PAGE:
I noted in yesterday's paper that the county has shut down all the rattlesnake aversion classes because possessing rattlesnakes is against the law (and apparently has been for some time. Why are they choosing this particular moment to start enforcing it?) According to the article, some people are concerned about inhumane treatment of the snakes, who are muzzled or de-fanged; and others are concerned about inhumane treatment of the dogs, who are fitted with an E-collar and given a mild shock if they show interest in the snake.
I did get some negative comments from a couple of people that I told about Caitlin's lesson. Both of them asked whether I thought she had been psychologically damaged by the trauma of a shock collar, and assured me that such punitive measures should never in any circumstances be used on a dog.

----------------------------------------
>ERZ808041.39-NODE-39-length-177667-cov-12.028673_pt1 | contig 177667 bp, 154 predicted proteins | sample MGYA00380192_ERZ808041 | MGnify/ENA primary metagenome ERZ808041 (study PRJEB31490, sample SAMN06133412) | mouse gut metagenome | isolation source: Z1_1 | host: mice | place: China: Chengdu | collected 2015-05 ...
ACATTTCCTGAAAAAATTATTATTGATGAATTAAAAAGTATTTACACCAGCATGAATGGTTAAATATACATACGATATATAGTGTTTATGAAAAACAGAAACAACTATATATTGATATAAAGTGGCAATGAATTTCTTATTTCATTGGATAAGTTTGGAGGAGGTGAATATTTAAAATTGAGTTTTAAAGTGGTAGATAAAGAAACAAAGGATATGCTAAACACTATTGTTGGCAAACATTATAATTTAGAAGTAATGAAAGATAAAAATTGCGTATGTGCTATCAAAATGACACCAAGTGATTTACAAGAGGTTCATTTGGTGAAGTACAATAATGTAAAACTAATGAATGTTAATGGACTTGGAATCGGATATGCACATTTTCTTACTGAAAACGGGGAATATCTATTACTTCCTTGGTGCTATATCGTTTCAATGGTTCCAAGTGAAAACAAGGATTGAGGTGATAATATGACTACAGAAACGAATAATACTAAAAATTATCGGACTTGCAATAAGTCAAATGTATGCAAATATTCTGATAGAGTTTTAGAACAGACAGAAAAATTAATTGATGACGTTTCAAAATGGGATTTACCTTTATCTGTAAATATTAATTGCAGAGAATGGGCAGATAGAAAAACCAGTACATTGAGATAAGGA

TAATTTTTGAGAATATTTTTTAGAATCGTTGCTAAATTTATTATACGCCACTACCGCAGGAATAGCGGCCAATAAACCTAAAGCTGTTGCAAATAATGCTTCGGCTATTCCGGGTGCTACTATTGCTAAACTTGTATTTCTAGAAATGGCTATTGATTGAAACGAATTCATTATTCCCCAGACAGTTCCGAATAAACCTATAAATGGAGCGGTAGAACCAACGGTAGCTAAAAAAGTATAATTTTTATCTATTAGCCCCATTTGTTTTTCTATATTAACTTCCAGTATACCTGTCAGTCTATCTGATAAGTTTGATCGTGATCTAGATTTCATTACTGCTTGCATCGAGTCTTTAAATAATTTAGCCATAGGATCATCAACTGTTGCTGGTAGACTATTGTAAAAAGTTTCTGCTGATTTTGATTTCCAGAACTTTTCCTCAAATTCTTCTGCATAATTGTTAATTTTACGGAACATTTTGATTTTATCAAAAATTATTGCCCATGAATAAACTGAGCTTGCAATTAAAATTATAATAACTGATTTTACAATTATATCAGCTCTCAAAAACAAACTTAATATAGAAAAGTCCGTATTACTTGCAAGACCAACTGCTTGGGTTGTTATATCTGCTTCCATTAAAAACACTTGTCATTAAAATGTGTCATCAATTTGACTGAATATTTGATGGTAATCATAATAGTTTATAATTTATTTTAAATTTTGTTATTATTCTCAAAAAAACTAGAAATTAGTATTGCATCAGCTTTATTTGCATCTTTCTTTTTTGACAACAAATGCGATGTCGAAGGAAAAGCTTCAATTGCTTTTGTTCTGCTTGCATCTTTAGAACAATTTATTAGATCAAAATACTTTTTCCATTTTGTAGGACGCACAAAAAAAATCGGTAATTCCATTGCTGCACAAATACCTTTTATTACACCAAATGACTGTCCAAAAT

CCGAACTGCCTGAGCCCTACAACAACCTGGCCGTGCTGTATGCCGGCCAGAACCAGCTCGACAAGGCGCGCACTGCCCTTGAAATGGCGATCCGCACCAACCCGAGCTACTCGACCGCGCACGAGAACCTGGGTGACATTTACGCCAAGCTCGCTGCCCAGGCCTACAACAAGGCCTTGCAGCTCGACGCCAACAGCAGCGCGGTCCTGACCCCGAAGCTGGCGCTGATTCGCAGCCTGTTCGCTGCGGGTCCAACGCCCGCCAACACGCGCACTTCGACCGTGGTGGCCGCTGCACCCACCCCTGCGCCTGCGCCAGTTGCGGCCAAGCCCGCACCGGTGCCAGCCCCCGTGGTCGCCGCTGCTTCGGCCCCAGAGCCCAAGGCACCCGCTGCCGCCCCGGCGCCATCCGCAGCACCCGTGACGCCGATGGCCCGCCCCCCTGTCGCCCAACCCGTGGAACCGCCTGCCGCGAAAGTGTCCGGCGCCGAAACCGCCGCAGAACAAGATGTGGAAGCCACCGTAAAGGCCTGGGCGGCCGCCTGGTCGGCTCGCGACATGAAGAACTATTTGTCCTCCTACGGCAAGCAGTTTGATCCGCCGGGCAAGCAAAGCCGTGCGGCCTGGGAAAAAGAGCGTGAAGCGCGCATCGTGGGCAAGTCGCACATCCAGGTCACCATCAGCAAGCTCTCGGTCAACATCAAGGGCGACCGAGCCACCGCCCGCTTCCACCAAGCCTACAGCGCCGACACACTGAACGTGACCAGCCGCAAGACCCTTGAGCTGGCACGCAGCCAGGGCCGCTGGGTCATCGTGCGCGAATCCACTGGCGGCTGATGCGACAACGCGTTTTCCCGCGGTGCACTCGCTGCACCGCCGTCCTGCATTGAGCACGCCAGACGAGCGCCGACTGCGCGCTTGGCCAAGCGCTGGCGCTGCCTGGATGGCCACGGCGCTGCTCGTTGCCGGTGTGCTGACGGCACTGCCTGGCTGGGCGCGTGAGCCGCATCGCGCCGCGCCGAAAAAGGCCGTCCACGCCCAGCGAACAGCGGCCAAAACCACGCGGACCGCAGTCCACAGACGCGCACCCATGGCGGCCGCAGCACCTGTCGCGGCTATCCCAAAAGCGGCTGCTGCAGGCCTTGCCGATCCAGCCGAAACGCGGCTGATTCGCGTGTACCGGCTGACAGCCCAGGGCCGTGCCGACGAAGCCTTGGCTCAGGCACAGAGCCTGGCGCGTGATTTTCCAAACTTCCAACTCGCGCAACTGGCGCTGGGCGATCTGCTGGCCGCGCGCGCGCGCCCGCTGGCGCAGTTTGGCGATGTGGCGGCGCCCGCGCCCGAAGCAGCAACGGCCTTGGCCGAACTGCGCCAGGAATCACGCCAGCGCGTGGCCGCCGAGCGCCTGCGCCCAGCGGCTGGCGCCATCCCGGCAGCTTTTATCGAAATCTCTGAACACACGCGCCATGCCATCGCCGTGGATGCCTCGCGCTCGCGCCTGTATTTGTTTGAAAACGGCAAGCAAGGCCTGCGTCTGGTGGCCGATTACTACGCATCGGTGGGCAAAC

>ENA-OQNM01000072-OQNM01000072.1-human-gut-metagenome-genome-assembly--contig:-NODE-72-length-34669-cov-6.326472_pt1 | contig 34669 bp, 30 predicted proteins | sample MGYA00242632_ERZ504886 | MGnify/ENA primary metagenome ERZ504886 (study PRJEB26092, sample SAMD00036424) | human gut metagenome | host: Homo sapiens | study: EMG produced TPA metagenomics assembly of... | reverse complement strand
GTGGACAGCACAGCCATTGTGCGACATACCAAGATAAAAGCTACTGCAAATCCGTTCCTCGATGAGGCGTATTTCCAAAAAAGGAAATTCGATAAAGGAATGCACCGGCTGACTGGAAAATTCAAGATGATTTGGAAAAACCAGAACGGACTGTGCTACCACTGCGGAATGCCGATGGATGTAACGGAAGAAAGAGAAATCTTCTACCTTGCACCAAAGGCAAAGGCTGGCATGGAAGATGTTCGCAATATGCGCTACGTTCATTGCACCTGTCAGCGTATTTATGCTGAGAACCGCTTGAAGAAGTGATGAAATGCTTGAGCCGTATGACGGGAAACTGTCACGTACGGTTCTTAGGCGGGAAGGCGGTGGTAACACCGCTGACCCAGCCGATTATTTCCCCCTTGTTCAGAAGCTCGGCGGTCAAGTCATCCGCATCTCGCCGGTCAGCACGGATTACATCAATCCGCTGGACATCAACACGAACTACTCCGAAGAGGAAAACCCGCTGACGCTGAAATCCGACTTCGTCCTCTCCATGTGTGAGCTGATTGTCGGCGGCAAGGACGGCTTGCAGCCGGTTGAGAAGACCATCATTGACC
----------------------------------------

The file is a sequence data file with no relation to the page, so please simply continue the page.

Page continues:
Caitlin didn't appear the least bit stressed by the training--she was wagging her tail happily as she returned to me--and she isn't showing any signs of post-traumatic stress disorder now. I wouldn't want to use something as aversive as a shock collar on a day-to-day basis for training my dog. But I wouldn't totally discount their usefulness in some situations. As long as they are used carefully by people who have been properly trained, I think they are a legitimate tool. Effective rattlesnake aversion training could save a dog's life.
Val, one of the big German Shepherds that Caitlin likes to herd, wears an E-collar. He weighs 105 pounds, and his owner is a not-very-large woman. She considers the collar her insurance that she can control him. I agree with her. A dog like Val could easily injure or kill another dog or a person. His own life would probably be forfeit if he did.
I would like to hear other opinions on this subject.